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Why do we see black objects? Colors of objects are formed when the spectrum of that color is reflected. Example Green objects are green because they reflect the green spectrum of light, red objects are red because they reflect red spectrum of the visible light and white objects because they reflect all the visible spectrum of light. When an object absorbs all the visible spectrum of light, it becomes black. But if nothing is reflected from the object, shouldn't it be invisible instead of black?

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  • $\begingroup$ simply, it's not a perfect black object ... $\endgroup$ – user46925 Jan 12 '16 at 16:37
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    $\begingroup$ Black is the color we perceive in the absence of light, so it should indeed be black. To make something invisible you have to make it completely transparent - so that light behind the object can pass through it and into your eyes. However a perfect absorber would absorb any light hitting it from behind, and so not be invisible. Real objects aren't perfect absorbers, hence you can still see their texture. $\endgroup$ – Judge Jan 12 '16 at 16:47
  • $\begingroup$ I think the answers given so far misinterpret the intention of the OP's question. I don't think he want's to know how black an object can be, but rather why can't we see through it. The comment by @Judge answers this. $\endgroup$ – pela Jan 12 '16 at 19:16
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I wrote an earlier answer to the question: "Is true black possible?" which addresses some of the points you mention. It includes this image of "the blackest substance known":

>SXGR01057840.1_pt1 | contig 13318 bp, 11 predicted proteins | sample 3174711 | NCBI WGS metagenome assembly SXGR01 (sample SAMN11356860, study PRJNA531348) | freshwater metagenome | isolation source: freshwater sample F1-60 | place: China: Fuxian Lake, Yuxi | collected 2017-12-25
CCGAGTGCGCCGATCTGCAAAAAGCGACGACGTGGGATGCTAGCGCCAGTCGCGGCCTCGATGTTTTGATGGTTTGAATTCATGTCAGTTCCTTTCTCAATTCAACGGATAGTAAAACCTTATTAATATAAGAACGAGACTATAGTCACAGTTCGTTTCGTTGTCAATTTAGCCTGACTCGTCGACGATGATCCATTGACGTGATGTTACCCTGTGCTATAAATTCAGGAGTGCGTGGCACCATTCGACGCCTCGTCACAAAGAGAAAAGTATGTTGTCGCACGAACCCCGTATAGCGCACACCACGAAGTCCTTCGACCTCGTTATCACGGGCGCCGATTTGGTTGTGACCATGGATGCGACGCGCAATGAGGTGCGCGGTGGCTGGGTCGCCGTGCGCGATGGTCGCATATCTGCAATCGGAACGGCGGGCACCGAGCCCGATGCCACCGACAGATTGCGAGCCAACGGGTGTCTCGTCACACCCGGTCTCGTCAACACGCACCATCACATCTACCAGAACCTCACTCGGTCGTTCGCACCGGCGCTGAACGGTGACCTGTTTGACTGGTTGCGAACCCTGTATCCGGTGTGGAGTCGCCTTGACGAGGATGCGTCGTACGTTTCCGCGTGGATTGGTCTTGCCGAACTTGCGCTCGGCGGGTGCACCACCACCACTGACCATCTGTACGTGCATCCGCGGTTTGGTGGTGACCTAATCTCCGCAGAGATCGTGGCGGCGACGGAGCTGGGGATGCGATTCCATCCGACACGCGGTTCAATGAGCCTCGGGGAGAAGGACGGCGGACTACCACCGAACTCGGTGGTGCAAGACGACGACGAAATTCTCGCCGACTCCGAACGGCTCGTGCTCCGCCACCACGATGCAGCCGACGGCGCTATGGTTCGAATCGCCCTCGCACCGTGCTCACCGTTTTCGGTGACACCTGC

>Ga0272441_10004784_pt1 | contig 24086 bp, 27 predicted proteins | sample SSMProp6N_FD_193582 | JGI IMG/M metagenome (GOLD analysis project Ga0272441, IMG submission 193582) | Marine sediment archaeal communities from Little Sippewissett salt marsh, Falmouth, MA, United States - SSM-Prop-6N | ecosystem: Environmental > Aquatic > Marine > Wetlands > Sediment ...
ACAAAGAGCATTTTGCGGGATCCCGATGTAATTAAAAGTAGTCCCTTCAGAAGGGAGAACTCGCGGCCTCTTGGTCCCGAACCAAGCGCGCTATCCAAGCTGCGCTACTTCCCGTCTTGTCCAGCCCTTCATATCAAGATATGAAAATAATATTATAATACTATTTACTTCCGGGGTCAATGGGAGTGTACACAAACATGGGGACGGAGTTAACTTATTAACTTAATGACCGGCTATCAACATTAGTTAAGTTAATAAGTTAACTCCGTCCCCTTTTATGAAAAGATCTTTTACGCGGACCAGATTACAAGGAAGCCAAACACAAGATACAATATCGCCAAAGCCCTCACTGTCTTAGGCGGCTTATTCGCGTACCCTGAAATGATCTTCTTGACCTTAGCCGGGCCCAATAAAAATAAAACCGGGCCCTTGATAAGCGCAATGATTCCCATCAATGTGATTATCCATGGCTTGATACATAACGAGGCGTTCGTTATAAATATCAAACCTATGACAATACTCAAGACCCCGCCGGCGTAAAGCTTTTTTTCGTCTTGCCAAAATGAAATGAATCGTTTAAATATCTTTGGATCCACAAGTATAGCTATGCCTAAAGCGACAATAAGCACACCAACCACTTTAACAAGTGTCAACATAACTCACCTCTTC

enter image description here

In particular, most "black" objects have a small amount of reflectivity, from which you can deduce clues about their shape. But the sample of really black material which I show is SO black that it looks like there is a hole in space - you can't see any shape in the surface, and it does indeed look "invisible" in the sense that you don't really see the object, you see a "hole". But you don't see what is behind the hole: black is not the same as "transparent", and the black object absorbs all photons. It's not actually possible to make a material that is black in one direction and transparent in the other - there's a simple argument to be made that such a material would violate the laws of thermodynamics. Instead, in this world we're stuck with the "reciprocity theorem" that tells us that blackness is a two-way street.

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Even if a perfectly black object reflects no visible light, we can still distinguish its shape from a non-black background. Most real-life black objects are just much darker than the surroundings, not perfectly black.

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Black is entirely a construct of your brain, created internally to fill in a spatial region in which you eyes detect no appreciable level of photon emissions. That may sound a bit surprising, but try this: Imagine red, then green, then blue. You could do it, right? Well, no photons were involved there either. Black is the same idea, since it too is something created in your brain without any photons from your eyes. Black is just a bit more vivid because it is directly linked into your external perception systems as a way to fill in those gaps.

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I will address the "see" part.

Why do we see black objects? Colors of objects are formed when the spectrum of that color is reflected. Example Green objects are green because they reflect the green spectrum of light, red objects are red because they reflect red spectrum of the visible light and white objects because they reflect all the visible spectrum of light.

This is only partially true. We "see" the spectrum colors because the retina of the eye responds to the frequency. But at the same time the retina and the brain have a system that builds up colors from combinations of frequencies, even two frequencies are enough to produce color perception in the brain.